According to religious tradition, Azan is to be proclaimed by the Imam or mosque authorities without technological aids, a practice sanctioned by religious doctrine.

 
 

Article 26: Freedom to Manage Religious Affairs


Subject to considerations of public order, morality, and health, every religious denomination or any of its sections is entitled to:


  • Establish and maintain institutions for religious and charitable purposes,


  • Manage its own affairs in matters of religion,


  • Own and acquire movable and immovable property, and


  • Administer such property in accordance with the law.


Religious Denominations

While Article 25 guarantees the right as an individual, Article 26 safeguards the rights of an organised body. The term 'religious denomination' under Article 26 must align with the concept of 'religion' and therefore must fulfil three criteria:


  1. It must comprise individuals who share a system of beliefs conducive to their spiritual well-being, i.e., a common faith.

  2. It must have a unified organisational structure.

  3. It must be designated by a distinct name.


In this context, broad denominations such as 'Hinduism,' 'Muslims,' and 'Christians' qualify, as do narrower groups like the various philosophical schools within Hinduism (e.g., Advaitas, Saivites) or distinct sects among Muslims (e.g., Hanafi, Shia, or Chisti). Similarly, spiritual fraternities like maths are considered part of a denomination, as seen in the LT Swamiar’s case.


In S.P. Mittal v Union of India (AIR 1983 SC 1), the Aurobindo Society's establishment of Auroville in Pondicherry, despite its teachings of Sri Aurobindo, did not qualify as a religious institution or denomination. 


The court emphasised that Sri Aurobindo's teachings represented a philosophy, not a religion, and lacked the exclusivity and distinctiveness required of a denomination under Article 26.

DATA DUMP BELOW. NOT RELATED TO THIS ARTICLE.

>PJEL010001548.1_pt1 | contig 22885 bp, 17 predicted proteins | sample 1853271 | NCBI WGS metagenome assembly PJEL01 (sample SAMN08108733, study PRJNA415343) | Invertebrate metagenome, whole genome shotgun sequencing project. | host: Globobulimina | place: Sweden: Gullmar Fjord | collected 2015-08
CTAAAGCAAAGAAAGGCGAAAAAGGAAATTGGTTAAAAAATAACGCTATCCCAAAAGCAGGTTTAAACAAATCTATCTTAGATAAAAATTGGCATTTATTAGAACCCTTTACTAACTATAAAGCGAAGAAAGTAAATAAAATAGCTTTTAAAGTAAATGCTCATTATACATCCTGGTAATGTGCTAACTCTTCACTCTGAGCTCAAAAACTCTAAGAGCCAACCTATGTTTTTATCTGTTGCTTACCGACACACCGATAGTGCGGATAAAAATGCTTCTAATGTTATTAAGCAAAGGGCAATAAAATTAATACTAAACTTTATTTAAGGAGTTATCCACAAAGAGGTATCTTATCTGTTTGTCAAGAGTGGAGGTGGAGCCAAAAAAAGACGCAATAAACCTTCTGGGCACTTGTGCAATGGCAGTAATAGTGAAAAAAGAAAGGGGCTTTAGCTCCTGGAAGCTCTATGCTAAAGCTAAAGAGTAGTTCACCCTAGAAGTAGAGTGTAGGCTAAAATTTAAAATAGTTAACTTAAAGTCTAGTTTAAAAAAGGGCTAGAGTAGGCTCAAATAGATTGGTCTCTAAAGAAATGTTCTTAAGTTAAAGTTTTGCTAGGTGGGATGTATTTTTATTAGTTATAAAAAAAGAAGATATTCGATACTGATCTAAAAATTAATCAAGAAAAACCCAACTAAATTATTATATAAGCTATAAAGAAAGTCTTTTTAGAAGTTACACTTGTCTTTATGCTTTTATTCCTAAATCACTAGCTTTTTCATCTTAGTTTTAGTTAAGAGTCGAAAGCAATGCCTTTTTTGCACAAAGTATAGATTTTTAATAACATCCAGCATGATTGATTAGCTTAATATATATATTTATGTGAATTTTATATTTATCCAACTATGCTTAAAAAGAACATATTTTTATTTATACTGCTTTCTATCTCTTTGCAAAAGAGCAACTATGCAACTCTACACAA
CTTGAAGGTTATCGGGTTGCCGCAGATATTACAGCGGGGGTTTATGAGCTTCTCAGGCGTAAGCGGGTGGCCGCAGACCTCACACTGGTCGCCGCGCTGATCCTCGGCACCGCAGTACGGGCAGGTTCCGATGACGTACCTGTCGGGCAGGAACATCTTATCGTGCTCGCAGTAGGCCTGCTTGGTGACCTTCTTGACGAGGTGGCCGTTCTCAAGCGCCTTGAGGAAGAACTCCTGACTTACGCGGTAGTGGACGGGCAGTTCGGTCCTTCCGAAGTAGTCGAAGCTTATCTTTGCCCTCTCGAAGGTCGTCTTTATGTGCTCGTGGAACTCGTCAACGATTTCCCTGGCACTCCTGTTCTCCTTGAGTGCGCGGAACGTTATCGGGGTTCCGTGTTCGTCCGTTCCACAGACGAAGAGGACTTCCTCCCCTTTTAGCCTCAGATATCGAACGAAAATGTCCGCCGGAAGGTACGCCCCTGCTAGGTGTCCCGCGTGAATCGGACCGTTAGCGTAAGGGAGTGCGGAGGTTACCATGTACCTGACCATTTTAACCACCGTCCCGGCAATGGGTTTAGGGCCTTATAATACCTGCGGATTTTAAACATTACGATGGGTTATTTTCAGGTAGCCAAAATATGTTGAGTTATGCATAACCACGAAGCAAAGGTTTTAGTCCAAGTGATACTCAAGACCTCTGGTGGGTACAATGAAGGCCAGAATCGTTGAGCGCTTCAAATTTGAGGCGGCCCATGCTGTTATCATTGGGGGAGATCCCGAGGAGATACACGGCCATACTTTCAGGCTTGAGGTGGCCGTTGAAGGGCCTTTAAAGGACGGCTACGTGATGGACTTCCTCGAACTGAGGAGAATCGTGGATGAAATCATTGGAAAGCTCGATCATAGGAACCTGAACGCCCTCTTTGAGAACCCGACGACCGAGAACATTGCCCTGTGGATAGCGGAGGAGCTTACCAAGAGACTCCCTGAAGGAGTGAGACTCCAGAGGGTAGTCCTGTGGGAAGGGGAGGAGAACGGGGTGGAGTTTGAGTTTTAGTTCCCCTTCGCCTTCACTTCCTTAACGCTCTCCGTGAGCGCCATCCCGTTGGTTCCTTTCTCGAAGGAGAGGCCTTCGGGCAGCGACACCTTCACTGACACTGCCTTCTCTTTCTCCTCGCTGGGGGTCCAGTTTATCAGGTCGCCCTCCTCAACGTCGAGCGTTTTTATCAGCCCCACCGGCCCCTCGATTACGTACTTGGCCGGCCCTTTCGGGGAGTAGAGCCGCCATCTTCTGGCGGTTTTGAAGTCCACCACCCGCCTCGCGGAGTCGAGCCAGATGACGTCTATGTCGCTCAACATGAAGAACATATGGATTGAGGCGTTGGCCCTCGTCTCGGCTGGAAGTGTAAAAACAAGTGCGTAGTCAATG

Even if the society and Auroville were considered a religious denomination, as in the case of Ananda Marga, the impugned Act did not violate their rights under Article 25 or 26. 


The Act regulated secular matters related to property management, which is permissible under Article 26(d).


In Bramchari Sidheswar Shai v State of W.B. (1995) 4 SCC 646 (“Ramakrishna Mission case”), the court recognized the followers of Ramakrishna, organised under the name 'Ramakrishna Math or Mission,' as a religious denomination within Hinduism, entitled to the protections of Article 26.

Article 26 does not grant new rights but safeguards existing ones. 


Denominations are obligated to adhere to constitutional principles and laws, ensuring equitable treatment and compliance with legal norms in managing their affairs.



Right to Propagation and Religious Conversion


EV. STANISLAUS v STATE OF M.P. (AIR 1977 SC 908)

The case challenged the validity of the M.P. and Orissa Acts concerning freedom of religion, asserting that they contravened:


  1. The right to propagate one’s religion under Article 25(1), and

  2. The legislative competence of the State, as religious matters were under List I (Union List).


These Acts aimed to prevent forced conversions, prompted by findings from a commission led by Justice K.C. Niyogi, which reported instances of coerced and deceptive conversions by Christian missionaries.